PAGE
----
Torah Portion: Attaining Healing Through Blessing


Parashat Balak: Numbers 22:2-25:9; Micah 5:6-6:8.

Over the past few weeks, the Supreme Court has overturned Roe v. Wade, expanded gun rights and stripped the EPA of its ability to regulate greenhouse gas emissions.

During the same period, Detroit set all-time heat records twice in the same week; Robb Primary School in Uvalde was due to be demolished and parents continue to mourn in all corners of the country.

Rabbi Nate Degroot
Rabbi Nate Degroot

The Abbot infant formula factory closed again due to flooding and another infant died after consuming their product. We live in a reality where people are forced to give birth in a world without enough formula to keep their babies alive. And if their babies survive infancy, they will see floods, fire, or the barrel of a gun.

It has been a particularly difficult time for those of us on the side of love and justice and we have every reason to curse. But just because we have the right to curse, should we?

In this week’s Torah portion, Balak, the Moabite king, has just seen the Israelites kill two nations on their way to Moab and is understandably worried that he and his people will be next. To avoid accusation, he hires a reluctant prophet, Balaam, to curse the Israelites. But standing on a mountain overlooking the Israelite camp, the only words Balaam can speak are words of blessing. “I can only faithfully repeat what YHVH puts in my mouth,” he said (Numbers 23:12), as he blesses the Israelites.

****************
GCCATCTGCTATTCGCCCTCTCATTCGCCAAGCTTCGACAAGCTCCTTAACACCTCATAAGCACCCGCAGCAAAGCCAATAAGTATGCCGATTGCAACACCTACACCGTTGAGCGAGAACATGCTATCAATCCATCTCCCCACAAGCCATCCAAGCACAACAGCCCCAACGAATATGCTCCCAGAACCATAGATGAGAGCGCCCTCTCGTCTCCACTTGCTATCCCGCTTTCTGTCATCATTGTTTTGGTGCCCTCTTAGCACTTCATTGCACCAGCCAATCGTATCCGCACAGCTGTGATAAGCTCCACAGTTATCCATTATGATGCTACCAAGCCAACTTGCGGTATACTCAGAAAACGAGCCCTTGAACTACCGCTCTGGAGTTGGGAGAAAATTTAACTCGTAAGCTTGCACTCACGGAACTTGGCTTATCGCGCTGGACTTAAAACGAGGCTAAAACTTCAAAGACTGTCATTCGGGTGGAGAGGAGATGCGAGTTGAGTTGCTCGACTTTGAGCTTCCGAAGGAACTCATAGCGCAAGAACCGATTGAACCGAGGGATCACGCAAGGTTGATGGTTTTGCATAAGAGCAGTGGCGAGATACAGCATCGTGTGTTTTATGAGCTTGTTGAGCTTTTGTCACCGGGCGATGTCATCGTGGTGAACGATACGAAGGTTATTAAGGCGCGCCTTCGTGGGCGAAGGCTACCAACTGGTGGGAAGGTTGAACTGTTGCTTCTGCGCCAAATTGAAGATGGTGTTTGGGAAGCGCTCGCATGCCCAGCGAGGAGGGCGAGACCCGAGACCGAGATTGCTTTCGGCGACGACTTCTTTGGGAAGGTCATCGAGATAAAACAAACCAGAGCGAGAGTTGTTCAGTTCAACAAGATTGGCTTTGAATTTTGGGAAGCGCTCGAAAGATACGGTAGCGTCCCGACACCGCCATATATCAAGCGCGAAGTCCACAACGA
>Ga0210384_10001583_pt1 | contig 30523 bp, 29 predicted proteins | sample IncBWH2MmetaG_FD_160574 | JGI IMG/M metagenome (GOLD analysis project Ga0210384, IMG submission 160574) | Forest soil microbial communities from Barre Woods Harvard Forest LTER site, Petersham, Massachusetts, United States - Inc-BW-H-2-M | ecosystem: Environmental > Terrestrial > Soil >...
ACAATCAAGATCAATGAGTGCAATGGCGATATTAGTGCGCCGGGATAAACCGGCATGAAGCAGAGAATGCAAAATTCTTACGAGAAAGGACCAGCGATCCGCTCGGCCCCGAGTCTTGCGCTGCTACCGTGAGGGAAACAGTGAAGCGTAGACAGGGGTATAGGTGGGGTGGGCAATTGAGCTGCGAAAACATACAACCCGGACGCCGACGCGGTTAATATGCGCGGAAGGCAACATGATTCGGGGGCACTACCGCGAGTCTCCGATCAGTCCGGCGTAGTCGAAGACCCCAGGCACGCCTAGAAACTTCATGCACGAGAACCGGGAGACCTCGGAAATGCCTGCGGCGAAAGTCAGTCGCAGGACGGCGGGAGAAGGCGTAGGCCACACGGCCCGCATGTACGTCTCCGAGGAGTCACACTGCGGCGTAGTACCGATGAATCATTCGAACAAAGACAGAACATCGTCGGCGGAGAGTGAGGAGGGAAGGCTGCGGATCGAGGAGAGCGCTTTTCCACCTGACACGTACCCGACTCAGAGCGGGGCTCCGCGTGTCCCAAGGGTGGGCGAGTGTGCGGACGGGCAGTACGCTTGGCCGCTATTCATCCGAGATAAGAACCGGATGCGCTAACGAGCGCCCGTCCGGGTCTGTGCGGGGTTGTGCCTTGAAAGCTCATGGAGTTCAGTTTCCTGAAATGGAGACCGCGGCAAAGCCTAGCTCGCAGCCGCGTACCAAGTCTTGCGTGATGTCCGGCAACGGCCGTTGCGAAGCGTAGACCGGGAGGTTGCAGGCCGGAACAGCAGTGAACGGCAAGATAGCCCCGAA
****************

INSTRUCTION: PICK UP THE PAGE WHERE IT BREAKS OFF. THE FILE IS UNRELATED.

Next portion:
For true healing to take place in this country, no matter the world, on the scale and magnitude that the ills of this moment and the echoes of the past demand of us, I see no alternative but serious structural and systemic changes to the deepest and most central system, the soul.

“A revolution of values”, as ML King said. But we can’t, I don’t think, curse our way to that kind of collective soul healing. Rather, our collective liberation precariously depends on our radical ability to bless each other out of this horrible mess and onward toward redemption.

As we navigate through the uncertain times ahead, may we remember our divine calling, not just as humans, but as Jews. May we embrace our command as a nation of priestesses, a tribe of holy imbibers, whose religious obligation is to sanctify even the most profane circumstances. May we put on the daily mantle not only of social justice, but of sacred justice; and may we rededicate our lives and ourselves to the matchless pursuit of holy protest, showing ourselves to help heal and transform this shattered world into wholeness with our fiercest and boldest divinely inspired blessings in hand.

Rabbi Nate DeGroot is national organizer of the Shalom Center, part-time congregational rabbi for Temple Beth Israel in Jackson and guest rabbi for Congregation Beth Israel in Flint.

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